A New Physics-Based Modeling of Multiple Non-Planar Hydraulic Fractures Propagation 

EGI staff and students attended the Unconventional Resources Technology Conference in San Antonio in July where we had the opportunity to highlight the innovative research taking place at EGI and meet with CA members, friends, and colleagues throughout the industry.

Among the EGI activities at this year’s Conference was a presentation by EGI student researcher and Ph.D. candidate Jing Zhou. Jing’s presentation highlights hydraulic fracture propagation using novel physics-based modeling research.

Abstract Title: A New Physics-Based Modeling of Multiple Non-Planar Hydraulic Fractures Propagation

Session Title: Modeling Well Spacing and Multiscale Transport

 July 21, 2015


Because of the low permeability in shale plays, closely spaced hydraulic fractures and multilateral horizontal wells are generally required to improve production. Therefore, understanding the potential fracture interaction and stress evolution is critical in optimizing fracture/well design and completion strategy in multi-stage horizontal wells.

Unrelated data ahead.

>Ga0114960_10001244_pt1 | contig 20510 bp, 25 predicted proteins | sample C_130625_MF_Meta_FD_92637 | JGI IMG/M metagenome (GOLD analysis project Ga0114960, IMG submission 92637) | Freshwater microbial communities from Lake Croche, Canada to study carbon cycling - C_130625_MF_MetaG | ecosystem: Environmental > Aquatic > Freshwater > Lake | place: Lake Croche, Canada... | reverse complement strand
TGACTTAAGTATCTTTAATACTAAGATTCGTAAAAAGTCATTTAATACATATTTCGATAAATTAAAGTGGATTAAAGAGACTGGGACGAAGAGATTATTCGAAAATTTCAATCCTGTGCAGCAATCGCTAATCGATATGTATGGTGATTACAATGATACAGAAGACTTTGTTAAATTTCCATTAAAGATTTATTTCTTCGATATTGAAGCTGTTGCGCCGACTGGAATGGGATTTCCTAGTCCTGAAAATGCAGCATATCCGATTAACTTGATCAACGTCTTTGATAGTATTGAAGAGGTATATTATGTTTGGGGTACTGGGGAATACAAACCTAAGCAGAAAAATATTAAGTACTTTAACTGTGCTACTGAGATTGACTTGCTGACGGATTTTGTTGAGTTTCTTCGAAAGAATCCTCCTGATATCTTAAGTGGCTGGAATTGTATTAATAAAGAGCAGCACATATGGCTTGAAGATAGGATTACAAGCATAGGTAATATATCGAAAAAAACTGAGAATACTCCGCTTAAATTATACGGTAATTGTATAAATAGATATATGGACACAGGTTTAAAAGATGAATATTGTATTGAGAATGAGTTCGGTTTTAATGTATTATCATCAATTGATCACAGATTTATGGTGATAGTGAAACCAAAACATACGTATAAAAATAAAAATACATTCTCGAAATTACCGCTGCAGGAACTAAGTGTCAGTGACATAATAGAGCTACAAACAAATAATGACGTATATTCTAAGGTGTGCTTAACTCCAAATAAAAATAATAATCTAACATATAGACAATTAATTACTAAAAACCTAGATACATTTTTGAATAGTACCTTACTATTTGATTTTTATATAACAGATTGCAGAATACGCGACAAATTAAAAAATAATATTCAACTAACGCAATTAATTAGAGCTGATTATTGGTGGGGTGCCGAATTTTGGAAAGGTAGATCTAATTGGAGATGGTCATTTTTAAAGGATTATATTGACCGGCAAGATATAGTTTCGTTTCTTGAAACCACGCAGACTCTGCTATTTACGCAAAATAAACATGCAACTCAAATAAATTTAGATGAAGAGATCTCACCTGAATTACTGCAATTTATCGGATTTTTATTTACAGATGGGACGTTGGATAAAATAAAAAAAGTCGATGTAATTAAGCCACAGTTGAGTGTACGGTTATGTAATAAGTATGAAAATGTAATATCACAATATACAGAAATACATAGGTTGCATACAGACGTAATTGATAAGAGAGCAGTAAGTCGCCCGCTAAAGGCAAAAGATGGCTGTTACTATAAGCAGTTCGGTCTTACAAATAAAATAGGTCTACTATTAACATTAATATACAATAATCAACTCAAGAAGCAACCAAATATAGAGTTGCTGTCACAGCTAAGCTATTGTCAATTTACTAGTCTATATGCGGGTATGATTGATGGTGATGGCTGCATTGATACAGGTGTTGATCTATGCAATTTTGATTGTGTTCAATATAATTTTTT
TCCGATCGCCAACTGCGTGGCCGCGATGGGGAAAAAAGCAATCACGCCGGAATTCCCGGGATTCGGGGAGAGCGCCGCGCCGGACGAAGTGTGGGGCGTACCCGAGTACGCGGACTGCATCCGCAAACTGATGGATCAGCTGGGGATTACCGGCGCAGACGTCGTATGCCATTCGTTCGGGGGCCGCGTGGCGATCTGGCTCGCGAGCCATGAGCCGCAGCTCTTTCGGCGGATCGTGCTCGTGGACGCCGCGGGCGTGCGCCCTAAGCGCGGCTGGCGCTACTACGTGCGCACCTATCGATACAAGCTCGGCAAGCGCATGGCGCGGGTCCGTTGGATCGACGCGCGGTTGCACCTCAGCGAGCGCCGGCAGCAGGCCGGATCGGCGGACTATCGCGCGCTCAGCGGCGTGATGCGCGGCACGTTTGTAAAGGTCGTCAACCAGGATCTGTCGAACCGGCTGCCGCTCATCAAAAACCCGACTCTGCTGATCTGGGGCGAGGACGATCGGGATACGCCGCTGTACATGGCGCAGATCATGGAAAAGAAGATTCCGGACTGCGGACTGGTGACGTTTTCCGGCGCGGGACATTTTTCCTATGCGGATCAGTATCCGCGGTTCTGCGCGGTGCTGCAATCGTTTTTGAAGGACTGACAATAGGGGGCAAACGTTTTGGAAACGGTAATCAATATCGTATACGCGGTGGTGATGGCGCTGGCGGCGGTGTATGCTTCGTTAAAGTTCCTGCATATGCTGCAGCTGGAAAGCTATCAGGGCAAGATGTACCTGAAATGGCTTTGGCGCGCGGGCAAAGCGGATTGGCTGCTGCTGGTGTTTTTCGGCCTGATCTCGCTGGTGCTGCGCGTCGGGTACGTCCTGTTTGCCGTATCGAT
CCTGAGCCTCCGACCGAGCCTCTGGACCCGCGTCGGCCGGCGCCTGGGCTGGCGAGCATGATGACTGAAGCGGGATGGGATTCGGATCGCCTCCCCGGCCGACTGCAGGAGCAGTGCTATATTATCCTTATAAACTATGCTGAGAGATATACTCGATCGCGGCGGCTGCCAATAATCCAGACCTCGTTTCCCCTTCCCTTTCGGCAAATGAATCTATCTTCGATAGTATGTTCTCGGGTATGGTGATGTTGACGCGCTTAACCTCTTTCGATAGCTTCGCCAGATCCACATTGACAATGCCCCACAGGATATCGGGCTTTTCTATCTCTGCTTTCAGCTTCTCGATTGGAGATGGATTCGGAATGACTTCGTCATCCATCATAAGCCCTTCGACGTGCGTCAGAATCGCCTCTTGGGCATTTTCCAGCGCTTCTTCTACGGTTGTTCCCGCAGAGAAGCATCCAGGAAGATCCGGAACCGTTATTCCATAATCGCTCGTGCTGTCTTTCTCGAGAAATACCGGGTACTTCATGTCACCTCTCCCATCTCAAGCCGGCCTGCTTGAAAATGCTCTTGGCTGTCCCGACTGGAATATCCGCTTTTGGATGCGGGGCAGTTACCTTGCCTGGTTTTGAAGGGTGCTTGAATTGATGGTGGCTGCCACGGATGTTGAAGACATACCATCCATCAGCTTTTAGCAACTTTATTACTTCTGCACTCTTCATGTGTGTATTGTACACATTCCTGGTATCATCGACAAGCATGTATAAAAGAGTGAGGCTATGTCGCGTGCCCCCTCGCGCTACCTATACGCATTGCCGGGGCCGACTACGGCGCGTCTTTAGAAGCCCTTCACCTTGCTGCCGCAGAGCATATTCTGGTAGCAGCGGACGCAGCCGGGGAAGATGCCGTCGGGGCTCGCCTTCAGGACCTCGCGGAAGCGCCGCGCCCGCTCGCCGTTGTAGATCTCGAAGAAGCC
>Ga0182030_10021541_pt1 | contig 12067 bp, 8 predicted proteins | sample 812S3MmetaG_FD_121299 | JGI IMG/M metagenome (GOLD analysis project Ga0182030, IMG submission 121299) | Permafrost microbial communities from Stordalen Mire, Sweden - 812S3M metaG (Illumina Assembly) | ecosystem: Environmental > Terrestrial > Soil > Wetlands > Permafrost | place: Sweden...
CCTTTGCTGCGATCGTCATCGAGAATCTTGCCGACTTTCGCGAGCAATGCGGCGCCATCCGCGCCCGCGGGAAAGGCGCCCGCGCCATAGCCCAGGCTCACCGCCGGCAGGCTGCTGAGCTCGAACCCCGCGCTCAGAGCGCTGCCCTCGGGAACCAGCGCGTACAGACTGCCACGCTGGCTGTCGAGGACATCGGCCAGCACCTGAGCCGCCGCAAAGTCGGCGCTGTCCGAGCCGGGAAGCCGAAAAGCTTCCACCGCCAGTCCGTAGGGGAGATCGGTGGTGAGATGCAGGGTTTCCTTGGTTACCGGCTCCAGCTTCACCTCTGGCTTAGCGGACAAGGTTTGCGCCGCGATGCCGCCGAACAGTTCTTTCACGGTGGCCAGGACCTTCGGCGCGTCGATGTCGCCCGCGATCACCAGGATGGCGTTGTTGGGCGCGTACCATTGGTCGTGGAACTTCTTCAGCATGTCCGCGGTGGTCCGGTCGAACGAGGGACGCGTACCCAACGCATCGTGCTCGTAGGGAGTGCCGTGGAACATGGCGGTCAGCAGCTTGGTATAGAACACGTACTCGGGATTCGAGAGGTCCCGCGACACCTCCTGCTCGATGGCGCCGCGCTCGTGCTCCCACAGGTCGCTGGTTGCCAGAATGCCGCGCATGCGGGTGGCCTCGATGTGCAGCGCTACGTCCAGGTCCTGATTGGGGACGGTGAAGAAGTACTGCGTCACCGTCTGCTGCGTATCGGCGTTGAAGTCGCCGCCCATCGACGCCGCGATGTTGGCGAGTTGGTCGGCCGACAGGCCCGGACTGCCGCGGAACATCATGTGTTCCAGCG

In this paper, a novel fully coupled reservoir flow and geomechanics model based on the dual-lattice system is developed to simulate multiple non-planar fractures propagation. The numerical model from Discrete Element Method (DEM) is used to simulate the mechanics of fracture propagations and interactions, while a conjugate irregular lattice network is generated to represent fluid flow in both fractures and formation. The fluid flow in the formation is controlled by Darcy’s law, but within fractures it is simulated by using cubic law for laminar flow through parallel plates. Initiation, growth and coalescence of the microcracks will lead to the generation of macroscopic fractures, which is explicitly mimicked by failure and removal of bonds between particles from the discrete element network.

We investigate the fracture propagation path in both homogeneous and heterogeneous reservoirs using the simulator developed. Stress shadow caused by the transverse fracture will change the orientation of principal stress in the fracture neighborhood, which may inhibit or alter the growth direction of nearby fracture clusters. However, the initial in-situ stress anisotropy often helps overcome this phenomenon. Under large in-situ stress anisotropy, the hydraulic fractures are more likely to propagate in a direction that is perpendicular to the minimum horizontal stress. Under small in-situ stress anisotropy, there is a greater chance for fractures from nearby clusters to merge with each other. Then, we examine the differences in fracture geometry caused by fracturing in cemented or uncemented wellbore. Moreover, the impact of intrinsic reservoir heterogeneity caused by the rock fabric and mineralogy on fracture nucleation and propagation paths is examined through a three-layered reservoir. Finally, we apply the method to a realistic heterogeneous dataset.